For Dr Roy's Bio see:

Dr Lisa Wynn, Research Fellow of the Centre for Middle East and North African Studies presents
"I'll buy your daughter for a thousand camels': Mimesis, mockery, and a postcolonial Middle Eastern tourist economy"

When: Thursday 29 May 10:30-12:30

Where:Anthropology Meeting Room, Building C3A-630

Ali Abunimah
"Should Israel and Palestine be one secular, democratic state?"

ALI ABUNIMAH: Author of the recently published "One Country: A Bold Proposal to Endthe Israeli/Palestine Impasse" (Metropolitan, 2006).
Ali Abunimah is a research Fellow with the Palestine Center inWashington DC and the Editor of Electronic Intifada, the world's primary
website on information about Palestine. He lives in Chicago and writes regularly for The Chicago Tribune and the Los Angeles Times,
among other publications.

Ali Abunimah was born in Washington DC in 1971 to Palestinian parents.His mother was a refugee from her village in 1948 when Israel was
created. His father is from a village on the West Bank.Ali attended Princeton University and the University of Chicago.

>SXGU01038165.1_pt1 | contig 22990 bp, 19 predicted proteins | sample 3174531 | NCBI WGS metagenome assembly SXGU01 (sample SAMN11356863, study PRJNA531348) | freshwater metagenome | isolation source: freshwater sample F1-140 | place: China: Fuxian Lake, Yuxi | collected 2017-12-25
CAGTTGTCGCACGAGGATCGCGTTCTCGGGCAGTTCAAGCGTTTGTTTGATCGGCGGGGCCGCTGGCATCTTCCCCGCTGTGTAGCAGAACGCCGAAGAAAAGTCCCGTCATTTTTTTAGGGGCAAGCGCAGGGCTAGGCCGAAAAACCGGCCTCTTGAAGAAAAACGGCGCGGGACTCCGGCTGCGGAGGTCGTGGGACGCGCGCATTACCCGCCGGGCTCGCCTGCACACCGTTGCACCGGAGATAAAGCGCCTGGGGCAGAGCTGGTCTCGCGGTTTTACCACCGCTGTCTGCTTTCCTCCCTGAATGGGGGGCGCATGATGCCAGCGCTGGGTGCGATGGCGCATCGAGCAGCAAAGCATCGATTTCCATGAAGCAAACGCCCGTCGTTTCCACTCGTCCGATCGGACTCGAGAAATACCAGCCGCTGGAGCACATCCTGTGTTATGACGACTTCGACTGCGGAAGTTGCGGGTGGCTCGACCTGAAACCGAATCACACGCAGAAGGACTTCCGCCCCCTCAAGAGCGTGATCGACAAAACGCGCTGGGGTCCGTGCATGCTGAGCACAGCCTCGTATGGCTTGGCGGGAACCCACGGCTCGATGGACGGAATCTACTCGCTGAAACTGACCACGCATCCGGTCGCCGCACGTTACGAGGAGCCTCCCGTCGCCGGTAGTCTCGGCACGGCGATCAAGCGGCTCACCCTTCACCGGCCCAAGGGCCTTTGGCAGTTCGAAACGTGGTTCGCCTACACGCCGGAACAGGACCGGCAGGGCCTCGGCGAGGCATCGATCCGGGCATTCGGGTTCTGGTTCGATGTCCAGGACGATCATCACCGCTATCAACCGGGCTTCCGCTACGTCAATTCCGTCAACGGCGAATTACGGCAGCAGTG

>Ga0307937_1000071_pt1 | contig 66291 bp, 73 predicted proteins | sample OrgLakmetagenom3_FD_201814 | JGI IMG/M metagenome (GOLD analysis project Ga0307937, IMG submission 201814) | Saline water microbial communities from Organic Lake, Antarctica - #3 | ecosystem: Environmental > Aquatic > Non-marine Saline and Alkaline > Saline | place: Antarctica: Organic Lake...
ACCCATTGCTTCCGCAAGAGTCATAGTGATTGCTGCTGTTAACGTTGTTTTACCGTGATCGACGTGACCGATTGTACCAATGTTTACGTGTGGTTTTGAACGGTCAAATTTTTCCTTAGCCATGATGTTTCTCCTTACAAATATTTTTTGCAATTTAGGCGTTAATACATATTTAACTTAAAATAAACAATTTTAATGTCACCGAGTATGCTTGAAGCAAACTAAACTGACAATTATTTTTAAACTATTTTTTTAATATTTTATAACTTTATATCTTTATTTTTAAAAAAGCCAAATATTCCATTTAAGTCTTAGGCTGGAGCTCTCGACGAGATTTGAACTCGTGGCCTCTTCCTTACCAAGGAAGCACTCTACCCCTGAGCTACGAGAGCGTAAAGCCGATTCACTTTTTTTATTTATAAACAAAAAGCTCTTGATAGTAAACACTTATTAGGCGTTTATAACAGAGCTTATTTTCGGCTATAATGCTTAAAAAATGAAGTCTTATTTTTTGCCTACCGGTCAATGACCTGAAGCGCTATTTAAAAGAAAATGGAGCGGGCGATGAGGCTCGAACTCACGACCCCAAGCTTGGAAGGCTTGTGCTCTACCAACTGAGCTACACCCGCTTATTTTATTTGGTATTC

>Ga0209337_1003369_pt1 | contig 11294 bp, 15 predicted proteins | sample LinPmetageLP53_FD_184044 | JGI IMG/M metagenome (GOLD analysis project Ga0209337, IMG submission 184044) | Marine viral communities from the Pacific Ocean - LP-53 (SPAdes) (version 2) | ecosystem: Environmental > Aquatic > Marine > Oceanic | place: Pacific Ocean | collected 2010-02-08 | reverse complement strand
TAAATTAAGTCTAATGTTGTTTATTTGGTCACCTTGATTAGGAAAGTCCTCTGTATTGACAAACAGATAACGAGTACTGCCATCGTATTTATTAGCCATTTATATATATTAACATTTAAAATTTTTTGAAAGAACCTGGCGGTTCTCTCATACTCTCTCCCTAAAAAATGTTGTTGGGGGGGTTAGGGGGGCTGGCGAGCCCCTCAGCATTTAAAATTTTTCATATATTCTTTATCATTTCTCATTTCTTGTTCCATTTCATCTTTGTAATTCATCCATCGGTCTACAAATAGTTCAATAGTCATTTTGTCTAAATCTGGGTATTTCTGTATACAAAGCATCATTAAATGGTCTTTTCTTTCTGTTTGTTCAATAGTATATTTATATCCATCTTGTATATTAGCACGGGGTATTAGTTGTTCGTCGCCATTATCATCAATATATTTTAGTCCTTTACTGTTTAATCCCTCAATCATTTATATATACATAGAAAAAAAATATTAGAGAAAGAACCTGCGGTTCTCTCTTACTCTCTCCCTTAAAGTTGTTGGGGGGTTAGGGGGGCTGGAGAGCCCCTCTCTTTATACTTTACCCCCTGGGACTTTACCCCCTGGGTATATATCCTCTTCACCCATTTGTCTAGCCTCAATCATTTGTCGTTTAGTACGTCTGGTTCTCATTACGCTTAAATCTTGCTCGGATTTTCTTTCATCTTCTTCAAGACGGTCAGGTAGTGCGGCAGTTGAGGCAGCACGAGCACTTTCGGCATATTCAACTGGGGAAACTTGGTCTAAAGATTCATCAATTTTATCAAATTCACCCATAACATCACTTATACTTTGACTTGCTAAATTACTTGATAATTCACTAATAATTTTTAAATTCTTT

The website of Electronic Intifada is:

Time, date and location:The lecture will be held on Monday May 12, at 7:30pm in C5C T2

The Macquarie University Centre for Middle East and African Studies is hosting a public lecture at its North Ryde campus on March 12.

The main speakers are Hon. Abbas Lel Hasham, MP, Free Patriotic Movement party, Parliament of Lebanon and
Dr Pierre Raffoul of the American University of Beirut, Adviser to the Free Patriotic Movement Party, Lebanon.

They will be discussing " Contemporary Issues in Lebanon's Politics". The event coincides with the build up to upcoming elections in Lebanon.

The lecture will be held on Wednesday 12 March from 7:00pm-8:30pm, in W5A T2.

The event is free, but donations on the night are welcome. For more information contact

Centre for Middle East & North African Studies, Macquarie University.
Ph: +61 2 9850 8854

Centre for Middle East and North Africa Studies and Department of Politics present:
Dr Ghada Karmi

12 pm Wednesday 10 October in E7B BT4

Title: "Israel's Dilemma in Palestine": The process, failures and prospects for a just and workable solution.